Collaborate with other educators and parents from Alternative Education Resource Organization (AERO) on the following questions:

• What does it mean to be a mathematical person?
• What have we, the educators, experienced throughout our lives that have helped us develop a playful attitude and curious nature towards mathematics?
• How can we explore and approach math with children in a way that meets them not only where they are, but also where they are going?

Sunday, September 21st 1:00-2:00 p.m. (EST)

Meet Kelly and educator from Mother Earth School and Marissa, a PERMIE KIDs parent, educator, and founder of PermaCognition who recently attended the Advanced Permaculture for Youth and Child Educators program, and join us for a lively discussion on the following questions:

• What sort of knowledge, concepts, or skills are needed to have a solid foundation as a permaculture youth and child educator?
• What sort of things are integrated into the environment of a permaculture-minded educator?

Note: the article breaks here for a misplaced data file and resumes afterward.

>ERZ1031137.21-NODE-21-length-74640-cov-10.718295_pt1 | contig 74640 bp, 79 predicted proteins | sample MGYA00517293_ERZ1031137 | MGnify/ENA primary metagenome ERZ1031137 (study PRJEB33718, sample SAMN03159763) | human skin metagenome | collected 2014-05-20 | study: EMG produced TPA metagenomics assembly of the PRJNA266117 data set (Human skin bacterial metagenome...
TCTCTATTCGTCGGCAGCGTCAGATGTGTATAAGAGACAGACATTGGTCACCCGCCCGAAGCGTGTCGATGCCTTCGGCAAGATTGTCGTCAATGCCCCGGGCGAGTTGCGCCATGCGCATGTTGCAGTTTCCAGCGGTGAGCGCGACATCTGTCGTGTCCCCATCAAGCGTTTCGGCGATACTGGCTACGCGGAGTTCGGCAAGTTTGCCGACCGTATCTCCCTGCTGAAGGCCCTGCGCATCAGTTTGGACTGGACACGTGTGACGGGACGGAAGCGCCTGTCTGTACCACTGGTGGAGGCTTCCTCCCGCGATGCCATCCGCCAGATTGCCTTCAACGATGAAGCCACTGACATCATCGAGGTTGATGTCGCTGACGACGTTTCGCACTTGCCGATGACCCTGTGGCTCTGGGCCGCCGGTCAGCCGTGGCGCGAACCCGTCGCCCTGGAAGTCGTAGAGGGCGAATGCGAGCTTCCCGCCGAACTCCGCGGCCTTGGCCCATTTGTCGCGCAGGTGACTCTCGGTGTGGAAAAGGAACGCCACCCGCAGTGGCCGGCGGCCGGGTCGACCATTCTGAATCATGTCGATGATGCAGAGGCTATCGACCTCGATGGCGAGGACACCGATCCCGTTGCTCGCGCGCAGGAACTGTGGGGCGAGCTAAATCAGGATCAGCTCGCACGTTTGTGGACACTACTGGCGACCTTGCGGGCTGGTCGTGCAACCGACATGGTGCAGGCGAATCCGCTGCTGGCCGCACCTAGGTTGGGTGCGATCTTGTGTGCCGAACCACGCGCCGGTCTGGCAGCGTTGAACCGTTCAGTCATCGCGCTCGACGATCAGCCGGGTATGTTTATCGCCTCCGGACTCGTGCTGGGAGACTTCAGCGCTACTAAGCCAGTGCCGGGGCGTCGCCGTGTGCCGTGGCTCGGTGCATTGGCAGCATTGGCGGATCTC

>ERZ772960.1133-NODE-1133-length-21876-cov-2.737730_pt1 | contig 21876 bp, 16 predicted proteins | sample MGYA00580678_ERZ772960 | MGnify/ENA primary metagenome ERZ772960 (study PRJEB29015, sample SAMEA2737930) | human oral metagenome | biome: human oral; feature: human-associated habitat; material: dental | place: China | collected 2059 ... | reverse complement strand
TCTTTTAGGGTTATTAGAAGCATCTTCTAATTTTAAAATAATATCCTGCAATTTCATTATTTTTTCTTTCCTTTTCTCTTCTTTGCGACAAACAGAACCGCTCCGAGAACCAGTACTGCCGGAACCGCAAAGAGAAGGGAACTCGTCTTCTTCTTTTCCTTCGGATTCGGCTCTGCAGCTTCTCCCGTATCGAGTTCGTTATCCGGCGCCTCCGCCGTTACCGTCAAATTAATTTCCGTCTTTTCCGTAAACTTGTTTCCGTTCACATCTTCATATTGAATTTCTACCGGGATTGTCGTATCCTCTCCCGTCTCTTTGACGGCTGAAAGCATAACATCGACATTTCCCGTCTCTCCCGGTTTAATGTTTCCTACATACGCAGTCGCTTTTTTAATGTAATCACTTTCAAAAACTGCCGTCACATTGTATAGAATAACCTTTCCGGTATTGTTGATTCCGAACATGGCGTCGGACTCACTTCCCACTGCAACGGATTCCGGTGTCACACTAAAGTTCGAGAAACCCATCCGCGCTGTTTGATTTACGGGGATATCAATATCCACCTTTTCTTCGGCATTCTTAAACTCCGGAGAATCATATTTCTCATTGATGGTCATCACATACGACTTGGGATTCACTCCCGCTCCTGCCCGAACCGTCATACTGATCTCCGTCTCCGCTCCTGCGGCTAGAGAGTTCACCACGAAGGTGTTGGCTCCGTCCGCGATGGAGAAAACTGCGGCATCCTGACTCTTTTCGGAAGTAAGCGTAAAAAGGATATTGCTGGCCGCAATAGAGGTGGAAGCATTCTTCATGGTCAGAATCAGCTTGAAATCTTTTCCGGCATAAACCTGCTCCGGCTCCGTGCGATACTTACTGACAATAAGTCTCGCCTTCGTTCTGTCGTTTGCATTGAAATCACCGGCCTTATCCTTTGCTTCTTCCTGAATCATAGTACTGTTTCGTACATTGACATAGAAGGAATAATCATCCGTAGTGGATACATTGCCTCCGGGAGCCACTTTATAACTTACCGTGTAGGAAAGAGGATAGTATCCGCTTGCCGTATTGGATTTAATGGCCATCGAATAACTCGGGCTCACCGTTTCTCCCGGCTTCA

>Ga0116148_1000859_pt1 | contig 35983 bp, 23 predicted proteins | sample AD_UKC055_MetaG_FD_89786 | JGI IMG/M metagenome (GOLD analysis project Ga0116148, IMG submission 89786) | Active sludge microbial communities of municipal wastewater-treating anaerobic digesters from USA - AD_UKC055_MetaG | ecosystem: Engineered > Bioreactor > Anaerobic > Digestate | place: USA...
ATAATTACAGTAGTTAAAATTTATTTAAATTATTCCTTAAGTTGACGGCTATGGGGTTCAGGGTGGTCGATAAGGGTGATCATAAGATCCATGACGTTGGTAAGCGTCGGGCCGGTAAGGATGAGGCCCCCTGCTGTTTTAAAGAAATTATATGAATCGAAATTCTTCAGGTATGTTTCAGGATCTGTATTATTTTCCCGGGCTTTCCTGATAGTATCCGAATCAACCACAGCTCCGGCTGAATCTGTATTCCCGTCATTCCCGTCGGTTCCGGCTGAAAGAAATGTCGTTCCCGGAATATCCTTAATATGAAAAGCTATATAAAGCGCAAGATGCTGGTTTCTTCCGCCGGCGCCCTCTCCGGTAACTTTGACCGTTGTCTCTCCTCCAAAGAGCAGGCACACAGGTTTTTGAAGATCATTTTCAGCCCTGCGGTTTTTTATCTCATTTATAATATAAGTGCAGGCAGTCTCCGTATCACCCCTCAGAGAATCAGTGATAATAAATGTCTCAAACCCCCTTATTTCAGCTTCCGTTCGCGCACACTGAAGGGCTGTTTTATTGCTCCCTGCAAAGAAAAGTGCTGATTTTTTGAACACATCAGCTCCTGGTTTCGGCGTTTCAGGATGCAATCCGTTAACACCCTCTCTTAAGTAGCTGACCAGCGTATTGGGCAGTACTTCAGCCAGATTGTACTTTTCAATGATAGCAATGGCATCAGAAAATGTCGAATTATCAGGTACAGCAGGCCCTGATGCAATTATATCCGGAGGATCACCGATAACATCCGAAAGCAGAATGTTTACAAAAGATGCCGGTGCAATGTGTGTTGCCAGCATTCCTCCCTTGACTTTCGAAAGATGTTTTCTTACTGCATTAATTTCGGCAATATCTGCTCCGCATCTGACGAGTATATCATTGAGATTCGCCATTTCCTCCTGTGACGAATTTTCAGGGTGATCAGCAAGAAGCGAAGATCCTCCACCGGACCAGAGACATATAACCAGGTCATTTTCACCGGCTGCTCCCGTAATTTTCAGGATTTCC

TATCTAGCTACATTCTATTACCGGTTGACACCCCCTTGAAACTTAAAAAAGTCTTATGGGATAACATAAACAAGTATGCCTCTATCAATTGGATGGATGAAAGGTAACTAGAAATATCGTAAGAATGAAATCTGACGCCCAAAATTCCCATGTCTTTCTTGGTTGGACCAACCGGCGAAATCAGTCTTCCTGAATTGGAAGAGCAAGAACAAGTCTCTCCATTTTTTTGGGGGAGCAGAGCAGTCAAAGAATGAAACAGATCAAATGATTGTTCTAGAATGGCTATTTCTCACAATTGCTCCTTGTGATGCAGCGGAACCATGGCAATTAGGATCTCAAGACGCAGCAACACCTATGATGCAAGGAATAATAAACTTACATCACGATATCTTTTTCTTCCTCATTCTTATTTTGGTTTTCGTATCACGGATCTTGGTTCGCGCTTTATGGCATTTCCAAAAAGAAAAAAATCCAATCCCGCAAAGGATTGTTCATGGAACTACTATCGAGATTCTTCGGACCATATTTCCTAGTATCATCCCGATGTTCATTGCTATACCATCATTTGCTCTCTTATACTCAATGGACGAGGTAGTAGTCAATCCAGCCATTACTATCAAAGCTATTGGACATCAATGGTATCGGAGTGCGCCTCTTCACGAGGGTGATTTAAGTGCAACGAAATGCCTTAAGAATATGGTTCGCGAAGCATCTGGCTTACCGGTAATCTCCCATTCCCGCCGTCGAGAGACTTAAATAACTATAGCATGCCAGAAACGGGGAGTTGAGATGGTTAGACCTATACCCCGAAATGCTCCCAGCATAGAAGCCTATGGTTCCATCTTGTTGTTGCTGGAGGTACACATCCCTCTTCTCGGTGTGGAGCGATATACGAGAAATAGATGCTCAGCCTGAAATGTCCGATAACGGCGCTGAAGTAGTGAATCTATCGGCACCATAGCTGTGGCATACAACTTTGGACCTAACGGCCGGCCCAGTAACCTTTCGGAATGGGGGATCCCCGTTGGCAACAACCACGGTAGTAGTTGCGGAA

• How does our own and our shared story influence us as educators and our children? How can we use storytelling as an educational tool?

Can I help you get started in permaculture? Get in touch:

E-mail: show@thepermaculturepodcast.com
Phone: 717-827-6266
Facebook: Facebook.com/ThePermaculturePodcast
Twitter: @permaculturecst

The Permaculture Podcast with Scott Mann
P.O. Box 16
Dauphin, PA 17018

(Episode: MichaelJudd2)

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Aug 152014
 
 

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This episode continues the Back to Basics series by looking at Principle 10: Use and Value Diversity.